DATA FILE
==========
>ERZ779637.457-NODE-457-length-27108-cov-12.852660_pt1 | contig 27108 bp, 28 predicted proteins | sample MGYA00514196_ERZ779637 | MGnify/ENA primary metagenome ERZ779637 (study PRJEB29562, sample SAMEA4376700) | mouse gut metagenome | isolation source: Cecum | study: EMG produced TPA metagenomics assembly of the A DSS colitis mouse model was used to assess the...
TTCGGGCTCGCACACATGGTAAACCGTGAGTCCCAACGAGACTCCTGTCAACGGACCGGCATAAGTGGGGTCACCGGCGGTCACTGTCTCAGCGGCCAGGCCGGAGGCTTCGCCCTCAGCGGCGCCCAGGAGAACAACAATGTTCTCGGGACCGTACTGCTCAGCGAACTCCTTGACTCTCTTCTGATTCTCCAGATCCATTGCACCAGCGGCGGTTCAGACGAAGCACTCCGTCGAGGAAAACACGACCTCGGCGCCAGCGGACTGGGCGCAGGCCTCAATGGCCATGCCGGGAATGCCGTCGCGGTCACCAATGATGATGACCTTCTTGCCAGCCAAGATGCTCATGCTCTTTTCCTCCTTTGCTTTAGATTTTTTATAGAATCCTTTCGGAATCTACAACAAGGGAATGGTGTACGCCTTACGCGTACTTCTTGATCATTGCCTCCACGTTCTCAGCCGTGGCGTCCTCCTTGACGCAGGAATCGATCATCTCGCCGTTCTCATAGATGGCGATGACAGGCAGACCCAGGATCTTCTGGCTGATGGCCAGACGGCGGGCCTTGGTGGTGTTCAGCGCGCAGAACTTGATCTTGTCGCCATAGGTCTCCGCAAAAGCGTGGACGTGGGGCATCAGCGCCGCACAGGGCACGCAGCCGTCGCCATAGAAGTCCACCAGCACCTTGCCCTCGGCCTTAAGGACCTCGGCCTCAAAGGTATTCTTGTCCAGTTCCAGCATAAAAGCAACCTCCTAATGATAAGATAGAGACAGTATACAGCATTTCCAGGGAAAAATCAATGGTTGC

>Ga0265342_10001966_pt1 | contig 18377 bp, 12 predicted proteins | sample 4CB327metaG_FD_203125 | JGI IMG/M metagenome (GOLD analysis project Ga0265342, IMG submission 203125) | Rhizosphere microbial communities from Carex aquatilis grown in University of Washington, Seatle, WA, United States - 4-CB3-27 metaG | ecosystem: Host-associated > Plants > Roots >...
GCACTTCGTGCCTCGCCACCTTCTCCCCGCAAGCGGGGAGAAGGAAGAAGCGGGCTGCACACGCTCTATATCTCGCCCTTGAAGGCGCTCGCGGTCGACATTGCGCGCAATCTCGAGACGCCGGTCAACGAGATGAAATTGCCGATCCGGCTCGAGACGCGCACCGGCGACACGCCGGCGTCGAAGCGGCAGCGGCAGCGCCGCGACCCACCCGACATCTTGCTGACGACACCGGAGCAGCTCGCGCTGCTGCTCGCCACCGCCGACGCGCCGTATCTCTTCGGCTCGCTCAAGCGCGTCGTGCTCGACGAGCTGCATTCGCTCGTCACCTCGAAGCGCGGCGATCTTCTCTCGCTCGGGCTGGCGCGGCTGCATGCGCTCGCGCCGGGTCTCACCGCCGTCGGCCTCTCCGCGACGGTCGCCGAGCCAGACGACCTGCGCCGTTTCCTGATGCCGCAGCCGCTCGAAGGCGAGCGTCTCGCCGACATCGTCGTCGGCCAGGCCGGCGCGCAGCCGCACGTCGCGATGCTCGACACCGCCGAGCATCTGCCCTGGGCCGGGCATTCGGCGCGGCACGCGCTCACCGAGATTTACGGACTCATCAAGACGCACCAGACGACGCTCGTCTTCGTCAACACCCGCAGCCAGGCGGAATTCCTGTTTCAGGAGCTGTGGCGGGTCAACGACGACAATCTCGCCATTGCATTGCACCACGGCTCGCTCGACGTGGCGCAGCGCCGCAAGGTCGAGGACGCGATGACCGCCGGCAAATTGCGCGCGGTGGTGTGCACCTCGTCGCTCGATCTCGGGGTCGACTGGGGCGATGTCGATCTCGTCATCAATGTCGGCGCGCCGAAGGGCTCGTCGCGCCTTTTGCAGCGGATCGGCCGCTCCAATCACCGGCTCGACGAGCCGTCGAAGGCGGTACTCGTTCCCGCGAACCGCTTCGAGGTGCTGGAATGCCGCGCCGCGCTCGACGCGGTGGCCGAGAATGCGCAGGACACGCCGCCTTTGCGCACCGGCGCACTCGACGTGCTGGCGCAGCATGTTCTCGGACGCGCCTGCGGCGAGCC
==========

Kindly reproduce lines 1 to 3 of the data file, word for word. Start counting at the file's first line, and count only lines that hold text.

>ERZ779637.457-NODE-457-length-27108-cov-12.852660_pt1 | contig 27108 bp, 28 predicted proteins | sample MGYA00514196_ERZ779637 | MGnify/ENA primary metagenome ERZ779637 (study PRJEB29562, sample SAMEA4376700) | mouse gut metagenome | isolation source: Cecum | study: EMG produced TPA metagenomics assembly of the A DSS colitis mouse model was used to assess the...
TTCGGGCTCGCACACATGGTAAACCGTGAGTCCCAACGAGACTCCTGTCAACGGACCGGCATAAGTGGGGTCACCGGCGGTCACTGTCTCAGCGGCCAGGCCGGAGGCTTCGCCCTCAGCGGCGCCCAGGAGAACAACAATGTTCTCGGGACCGTACTGCTCAGCGAACTCCTTGACTCTCTTCTGATTCTCCAGATCCATTGCACCAGCGGCGGTTCAGACGAAGCACTCCGTCGAGGAAAACACGACCTCGGCGCCAGCGGACTGGGCGCAGGCCTCAATGGCCATGCCGGGAATGCCGTCGCGGTCACCAATGATGATGACCTTCTTGCCAGCCAAGATGCTCATGCTCTTTTCCTCCTTTGCTTTAGATTTTTTATAGAATCCTTTCGGAATCTACAACAAGGGAATGGTGTACGCCTTACGCGTACTTCTTGATCATTGCCTCCACGTTCTCAGCCGTGGCGTCCTCCTTGACGCAGGAATCGATCATCTCGCCGTTCTCATAGATGGCGATGACAGGCAGACCCAGGATCTTCTGGCTGATGGCCAGACGGCGGGCCTTGGTGGTGTTCAGCGCGCAGAACTTGATCTTGTCGCCATAGGTCTCCGCAAAAGCGTGGACGTGGGGCATCAGCGCCGCACAGGGCACGCAGCCGTCGCCATAGAAGTCCACCAGCACCTTGCCCTCGGCCTTAAGGACCTCGGCCTCAAAGGTATTCTTGTCCAGTTCCAGCATAAAAGCAACCTCCTAATGATAAGATAGAGACAGTATACAGCATTTCCAGGGAAAAATCAATGGTTGC

>Ga0265342_10001966_pt1 | contig 18377 bp, 12 predicted proteins | sample 4CB327metaG_FD_203125 | JGI IMG/M metagenome (GOLD analysis project Ga0265342, IMG submission 203125) | Rhizosphere microbial communities from Carex aquatilis grown in University of Washington, Seatle, WA, United States - 4-CB3-27 metaG | ecosystem: Host-associated > Plants > Roots >...